July 3, 2009

Russian pork producers face challenge from live pig imports

Russian pork producers are facing a growing challenge from importers of live pigs who are using a loophole in customs regulations to avoid quotas and higher tariffs.


Ostankino Meat processing plant general director Mikhail Popov said that in May alone, 110,000 live pigs were brought into Russia for slaughter.


Popov said about 8,250 tonnes of live pork is imported into the country every month, which comes out to almost 100,000 tonnes of pork annually, or 19 percent of the 2009 pork import quota of 531,000 tonnes.


He said that while pork imports are normally subject to a 15 percent duty, those in excess of the quota are subject to a tariff of 40 percent to 75 percent of their customs value, adding that live pigs, however, are only subject to a 5 percent import tax.


Sales of all types of meat fell by 16.5 percent to US$933 million for the period between January and April, compared with the same period in 2008.


Importers first attempted to avoid the quota with live pigs in 2004, when 55,000 pigs were brought into the country in the first eight months of the year, compared with only 25,000 in all of 2003.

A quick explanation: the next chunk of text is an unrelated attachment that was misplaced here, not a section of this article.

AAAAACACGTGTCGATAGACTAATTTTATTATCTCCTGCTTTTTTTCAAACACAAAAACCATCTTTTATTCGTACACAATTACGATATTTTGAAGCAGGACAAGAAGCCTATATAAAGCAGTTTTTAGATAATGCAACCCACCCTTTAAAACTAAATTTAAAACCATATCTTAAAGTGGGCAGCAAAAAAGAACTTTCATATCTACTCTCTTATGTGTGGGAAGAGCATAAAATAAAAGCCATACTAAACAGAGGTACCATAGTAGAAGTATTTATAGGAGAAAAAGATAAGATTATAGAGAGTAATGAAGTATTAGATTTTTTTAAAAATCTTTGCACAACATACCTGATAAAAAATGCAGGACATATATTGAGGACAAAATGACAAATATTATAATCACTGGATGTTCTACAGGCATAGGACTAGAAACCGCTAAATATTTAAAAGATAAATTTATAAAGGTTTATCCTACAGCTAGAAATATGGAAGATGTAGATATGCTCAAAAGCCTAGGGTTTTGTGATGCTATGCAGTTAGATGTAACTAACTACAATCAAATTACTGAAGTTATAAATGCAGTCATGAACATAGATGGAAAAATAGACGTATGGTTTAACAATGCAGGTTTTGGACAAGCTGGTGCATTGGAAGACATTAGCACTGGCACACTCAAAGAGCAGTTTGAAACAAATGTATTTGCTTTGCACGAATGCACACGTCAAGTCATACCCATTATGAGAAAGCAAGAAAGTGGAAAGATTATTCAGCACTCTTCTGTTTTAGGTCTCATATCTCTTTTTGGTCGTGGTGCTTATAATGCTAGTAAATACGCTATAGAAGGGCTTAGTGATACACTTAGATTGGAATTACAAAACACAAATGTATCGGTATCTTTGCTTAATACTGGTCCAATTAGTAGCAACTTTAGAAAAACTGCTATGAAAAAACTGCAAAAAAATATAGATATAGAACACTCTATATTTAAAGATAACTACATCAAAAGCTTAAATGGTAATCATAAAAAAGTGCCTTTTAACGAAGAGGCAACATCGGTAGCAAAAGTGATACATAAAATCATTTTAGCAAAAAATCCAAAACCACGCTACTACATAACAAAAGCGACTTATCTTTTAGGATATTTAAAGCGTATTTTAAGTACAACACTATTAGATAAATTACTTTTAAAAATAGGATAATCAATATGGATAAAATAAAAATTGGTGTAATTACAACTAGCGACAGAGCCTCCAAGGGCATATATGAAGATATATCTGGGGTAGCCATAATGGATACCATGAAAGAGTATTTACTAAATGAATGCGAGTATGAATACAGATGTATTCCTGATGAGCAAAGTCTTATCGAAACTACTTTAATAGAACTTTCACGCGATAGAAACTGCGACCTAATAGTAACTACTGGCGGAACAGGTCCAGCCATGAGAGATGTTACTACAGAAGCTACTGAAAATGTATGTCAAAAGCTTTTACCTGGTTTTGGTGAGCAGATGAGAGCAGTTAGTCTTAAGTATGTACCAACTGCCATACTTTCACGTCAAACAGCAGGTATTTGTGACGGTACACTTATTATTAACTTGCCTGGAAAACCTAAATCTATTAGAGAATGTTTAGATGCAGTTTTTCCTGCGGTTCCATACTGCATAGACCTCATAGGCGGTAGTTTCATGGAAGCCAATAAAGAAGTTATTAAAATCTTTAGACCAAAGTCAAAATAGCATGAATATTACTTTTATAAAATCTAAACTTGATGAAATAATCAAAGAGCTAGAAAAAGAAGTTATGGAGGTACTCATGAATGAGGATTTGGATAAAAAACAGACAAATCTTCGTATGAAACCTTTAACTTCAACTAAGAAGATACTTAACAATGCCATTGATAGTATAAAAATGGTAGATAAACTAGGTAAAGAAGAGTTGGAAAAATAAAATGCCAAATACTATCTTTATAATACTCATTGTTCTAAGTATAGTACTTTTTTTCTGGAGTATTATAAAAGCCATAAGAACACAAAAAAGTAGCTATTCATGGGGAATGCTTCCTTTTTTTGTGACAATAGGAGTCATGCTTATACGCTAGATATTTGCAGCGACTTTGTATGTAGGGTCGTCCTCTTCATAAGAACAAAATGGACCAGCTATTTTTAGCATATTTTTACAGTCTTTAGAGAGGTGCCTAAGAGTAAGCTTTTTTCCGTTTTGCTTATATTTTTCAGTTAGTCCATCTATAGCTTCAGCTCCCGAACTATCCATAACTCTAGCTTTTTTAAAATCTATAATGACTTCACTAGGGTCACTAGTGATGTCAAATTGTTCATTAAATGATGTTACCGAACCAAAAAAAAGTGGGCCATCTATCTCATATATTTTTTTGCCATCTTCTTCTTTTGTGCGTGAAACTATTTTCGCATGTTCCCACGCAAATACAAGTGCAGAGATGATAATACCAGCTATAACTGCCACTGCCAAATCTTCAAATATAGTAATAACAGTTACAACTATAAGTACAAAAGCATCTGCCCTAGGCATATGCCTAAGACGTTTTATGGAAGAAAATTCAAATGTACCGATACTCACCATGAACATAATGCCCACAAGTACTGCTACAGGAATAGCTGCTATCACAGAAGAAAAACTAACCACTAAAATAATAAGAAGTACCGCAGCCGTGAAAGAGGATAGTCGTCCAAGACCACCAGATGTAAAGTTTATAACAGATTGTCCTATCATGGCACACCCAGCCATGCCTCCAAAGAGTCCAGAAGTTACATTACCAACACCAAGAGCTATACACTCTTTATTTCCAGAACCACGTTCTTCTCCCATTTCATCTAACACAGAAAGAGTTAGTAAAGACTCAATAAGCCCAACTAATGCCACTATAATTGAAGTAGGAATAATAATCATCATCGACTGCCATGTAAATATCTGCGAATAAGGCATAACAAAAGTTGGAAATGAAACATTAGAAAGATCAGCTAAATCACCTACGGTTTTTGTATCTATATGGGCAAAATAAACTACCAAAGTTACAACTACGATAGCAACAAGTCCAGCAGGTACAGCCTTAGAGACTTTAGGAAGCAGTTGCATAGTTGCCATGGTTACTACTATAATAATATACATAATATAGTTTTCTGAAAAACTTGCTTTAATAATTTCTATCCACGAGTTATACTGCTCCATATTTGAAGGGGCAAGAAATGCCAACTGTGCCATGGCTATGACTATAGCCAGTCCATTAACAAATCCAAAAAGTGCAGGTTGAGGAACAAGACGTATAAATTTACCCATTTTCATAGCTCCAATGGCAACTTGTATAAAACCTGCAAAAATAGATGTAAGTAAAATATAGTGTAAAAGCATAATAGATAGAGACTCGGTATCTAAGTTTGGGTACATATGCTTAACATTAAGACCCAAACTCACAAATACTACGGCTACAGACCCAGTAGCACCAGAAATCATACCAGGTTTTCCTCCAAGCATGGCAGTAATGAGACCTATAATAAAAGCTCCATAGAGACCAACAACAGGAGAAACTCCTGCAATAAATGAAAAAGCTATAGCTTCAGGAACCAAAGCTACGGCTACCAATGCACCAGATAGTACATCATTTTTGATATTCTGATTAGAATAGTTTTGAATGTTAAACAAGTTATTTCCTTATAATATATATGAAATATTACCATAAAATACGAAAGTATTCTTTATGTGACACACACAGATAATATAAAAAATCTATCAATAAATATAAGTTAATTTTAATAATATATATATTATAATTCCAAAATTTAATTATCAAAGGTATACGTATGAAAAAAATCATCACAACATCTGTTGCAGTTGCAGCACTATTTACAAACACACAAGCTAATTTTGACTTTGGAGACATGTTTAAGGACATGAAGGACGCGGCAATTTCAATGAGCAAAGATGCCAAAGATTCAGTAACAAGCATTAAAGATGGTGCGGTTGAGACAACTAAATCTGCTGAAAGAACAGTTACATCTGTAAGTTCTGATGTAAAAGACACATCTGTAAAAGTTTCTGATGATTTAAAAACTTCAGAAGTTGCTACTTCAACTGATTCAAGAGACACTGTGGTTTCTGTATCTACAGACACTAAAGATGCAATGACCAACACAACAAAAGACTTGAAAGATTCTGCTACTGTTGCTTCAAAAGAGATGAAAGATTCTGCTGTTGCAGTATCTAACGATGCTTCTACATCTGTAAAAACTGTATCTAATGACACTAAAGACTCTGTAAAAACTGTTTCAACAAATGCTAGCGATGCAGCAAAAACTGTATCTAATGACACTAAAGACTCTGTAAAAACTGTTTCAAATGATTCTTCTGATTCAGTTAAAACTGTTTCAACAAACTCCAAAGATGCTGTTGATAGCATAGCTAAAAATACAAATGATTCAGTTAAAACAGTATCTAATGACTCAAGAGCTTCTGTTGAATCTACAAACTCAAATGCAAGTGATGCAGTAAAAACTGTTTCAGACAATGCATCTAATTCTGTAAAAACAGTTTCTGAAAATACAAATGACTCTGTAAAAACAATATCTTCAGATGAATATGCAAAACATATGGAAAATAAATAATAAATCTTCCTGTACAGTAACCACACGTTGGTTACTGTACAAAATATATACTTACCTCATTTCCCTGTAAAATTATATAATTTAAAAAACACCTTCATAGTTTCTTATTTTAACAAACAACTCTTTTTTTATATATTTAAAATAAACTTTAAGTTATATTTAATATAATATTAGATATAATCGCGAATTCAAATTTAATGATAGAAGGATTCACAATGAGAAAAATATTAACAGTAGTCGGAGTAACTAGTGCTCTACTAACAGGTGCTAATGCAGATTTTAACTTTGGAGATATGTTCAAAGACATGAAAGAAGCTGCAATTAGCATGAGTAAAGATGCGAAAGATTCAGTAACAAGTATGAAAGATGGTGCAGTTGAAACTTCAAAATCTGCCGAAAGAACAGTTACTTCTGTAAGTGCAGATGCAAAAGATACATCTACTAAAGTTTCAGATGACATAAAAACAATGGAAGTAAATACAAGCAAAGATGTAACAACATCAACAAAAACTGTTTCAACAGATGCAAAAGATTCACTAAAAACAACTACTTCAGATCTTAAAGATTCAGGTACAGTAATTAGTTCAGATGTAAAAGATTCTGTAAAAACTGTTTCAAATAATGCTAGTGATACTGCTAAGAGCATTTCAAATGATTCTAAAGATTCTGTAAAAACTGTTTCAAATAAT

Companies said at the time that importing a live pig from Poland and slaughtering it in Russia was 20-percent cheaper than buying frozen Russian pork.


Meat producers did not see the imports as a threat, believing that the number of pigs brought into the country would be kept in check by a lack of modern slaughtering methods.


In the last three years, however, Russia's slaughterhouses have become 30 percent more efficient, said Musheg Mamikonyan, president of the Meat Union.


By 2008, pork imports rose to 603,000 head of swine, and the first five months of this year have shown that this trend is continuing, said Alexander Nikitin, head of the Miratorg meat processing plant.


Nikitin said that up to 367,000 pigs have already been imported this year, and the main company importing them, Agrogalimeks, was doing so in 2004 as well.


The difference in price between domestic and imported pigs has not changed, said Sergei Yushin, head of the National Meat Association.


The average cost of a live Russian pig is US$2.40 per kilogramme, compared with up to US$1.95 per kilogramme for imported pigs.


In 2007, then-Agriculture Minister Alexei Gordeyev, now governor of the Voronezh region, proposed raising the tariff on live pigs up to 35 percent, but a final decision on the matter was never made.